He opened his glowing blue eyes and beheld a form that was becoming less and less familiar to him. Conor had always been a powerfully built farmboy; but now he radiated power from corded muscles and sinews. Crisscrossing his luminous skin were blue patterns of whorls and lines that formed Celtic pictographs and knotwork patterns. Even as he watched his naked form in the mirrow, he could see the patterns gently shifting around as if they were alive. As always, his black hair seemed to move on its own as if blown by a spectral wind. He had been “letting his true nature” out more and more, and it was affecting him.
He reached down and picked up a small brass decoration that had been part of the apartment when he first moved in. It was some form of candleholder with a bird drinking from the bowl where the candle would be. Conor crushed it with his left hand and rolled it into a tight ball of bumpy brass. He tossed the heavy sphere up and down gently in his palm, knowing that it probably was heavy, but unable to really detect anything but the faintest hint of weight. He knew, knew with perfect clarity, that if he threw that ball, it would be like firing a small cannon at the wall of his home (and it would do about the same amount of damage).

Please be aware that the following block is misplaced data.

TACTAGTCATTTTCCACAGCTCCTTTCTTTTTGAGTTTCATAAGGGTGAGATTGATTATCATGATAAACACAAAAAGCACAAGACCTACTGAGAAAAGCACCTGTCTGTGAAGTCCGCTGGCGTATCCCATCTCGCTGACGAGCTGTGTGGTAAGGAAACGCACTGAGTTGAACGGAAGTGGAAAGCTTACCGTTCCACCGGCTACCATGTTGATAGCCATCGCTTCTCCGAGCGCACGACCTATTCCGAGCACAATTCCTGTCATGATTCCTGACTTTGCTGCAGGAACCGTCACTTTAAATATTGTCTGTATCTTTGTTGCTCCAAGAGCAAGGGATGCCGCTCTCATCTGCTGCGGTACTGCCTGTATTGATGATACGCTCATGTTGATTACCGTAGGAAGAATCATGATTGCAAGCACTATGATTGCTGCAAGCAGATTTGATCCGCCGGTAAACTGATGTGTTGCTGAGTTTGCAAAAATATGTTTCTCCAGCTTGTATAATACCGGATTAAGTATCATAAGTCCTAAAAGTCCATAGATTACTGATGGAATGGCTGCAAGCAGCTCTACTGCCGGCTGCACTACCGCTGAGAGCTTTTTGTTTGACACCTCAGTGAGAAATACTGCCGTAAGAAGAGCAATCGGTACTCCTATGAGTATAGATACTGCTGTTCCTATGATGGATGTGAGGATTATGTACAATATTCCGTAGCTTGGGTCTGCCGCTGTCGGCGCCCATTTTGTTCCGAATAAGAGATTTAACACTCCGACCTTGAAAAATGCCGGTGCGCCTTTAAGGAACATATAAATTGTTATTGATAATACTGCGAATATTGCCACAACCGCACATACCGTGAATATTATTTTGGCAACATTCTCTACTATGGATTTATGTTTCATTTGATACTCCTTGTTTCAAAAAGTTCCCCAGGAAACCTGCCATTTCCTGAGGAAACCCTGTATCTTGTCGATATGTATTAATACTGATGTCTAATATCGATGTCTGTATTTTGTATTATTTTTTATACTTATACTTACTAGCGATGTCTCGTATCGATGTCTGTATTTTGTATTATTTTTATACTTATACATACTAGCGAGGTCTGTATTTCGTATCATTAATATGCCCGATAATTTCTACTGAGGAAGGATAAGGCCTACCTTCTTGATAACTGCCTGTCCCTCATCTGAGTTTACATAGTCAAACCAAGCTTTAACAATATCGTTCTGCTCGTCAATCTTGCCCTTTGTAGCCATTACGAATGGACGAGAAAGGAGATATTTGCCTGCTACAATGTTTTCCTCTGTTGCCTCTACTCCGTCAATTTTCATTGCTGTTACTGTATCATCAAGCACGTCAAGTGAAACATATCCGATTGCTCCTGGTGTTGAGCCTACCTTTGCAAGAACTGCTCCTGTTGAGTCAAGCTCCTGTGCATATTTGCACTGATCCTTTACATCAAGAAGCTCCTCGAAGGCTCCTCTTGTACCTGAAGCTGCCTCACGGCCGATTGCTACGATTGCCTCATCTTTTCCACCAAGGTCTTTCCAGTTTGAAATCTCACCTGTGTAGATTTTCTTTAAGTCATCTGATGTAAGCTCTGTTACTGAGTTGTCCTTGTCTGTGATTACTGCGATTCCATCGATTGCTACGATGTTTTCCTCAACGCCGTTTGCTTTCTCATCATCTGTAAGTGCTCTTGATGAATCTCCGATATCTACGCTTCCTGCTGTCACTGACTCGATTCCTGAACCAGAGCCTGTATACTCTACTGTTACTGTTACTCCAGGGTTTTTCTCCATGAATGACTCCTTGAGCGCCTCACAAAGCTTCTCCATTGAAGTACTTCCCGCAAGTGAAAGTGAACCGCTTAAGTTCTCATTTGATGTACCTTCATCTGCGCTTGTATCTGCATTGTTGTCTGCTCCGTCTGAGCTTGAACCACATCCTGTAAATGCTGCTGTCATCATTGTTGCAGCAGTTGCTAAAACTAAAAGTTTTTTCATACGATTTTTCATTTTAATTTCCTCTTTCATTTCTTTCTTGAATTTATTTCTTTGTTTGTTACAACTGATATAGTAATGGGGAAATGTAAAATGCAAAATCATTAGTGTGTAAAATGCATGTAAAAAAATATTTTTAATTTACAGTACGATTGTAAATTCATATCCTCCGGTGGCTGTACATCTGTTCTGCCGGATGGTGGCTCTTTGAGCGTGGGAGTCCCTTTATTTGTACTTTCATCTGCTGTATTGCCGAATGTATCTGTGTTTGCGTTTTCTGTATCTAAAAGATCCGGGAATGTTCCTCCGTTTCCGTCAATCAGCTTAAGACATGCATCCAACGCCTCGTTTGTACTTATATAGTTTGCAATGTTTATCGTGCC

With a sigh, He set his new paperweight down with a thunk. Wrapping himself in a towel, he restored his mortal appearance. Was this form the real form or was the other?
Conor walked downstairs to his kitchen and did what he knew he had to do. With a sigh, he poured out all his alcohol. He watched much of his hard earned money go swirling down the drain in amber and golden rivulets. It was simple, he just couldn’t afford to allow himself to lose control, not anymore. It would be the best for everyone to remove the temptation completely. If he had to pay money for it at a club or pub, at least then he could control how much – a pint of Guinness or at most a single shot of whiskey neat.
Though he’d probably be considered the better man for giving up the booze; the ability to sit with mortal friends and share stories over alcohol was another tie to his old life. In a very real way, there at the kitchen sink, another piece of Conor’s humanity died.
Note to self: This is when I gained supernatural might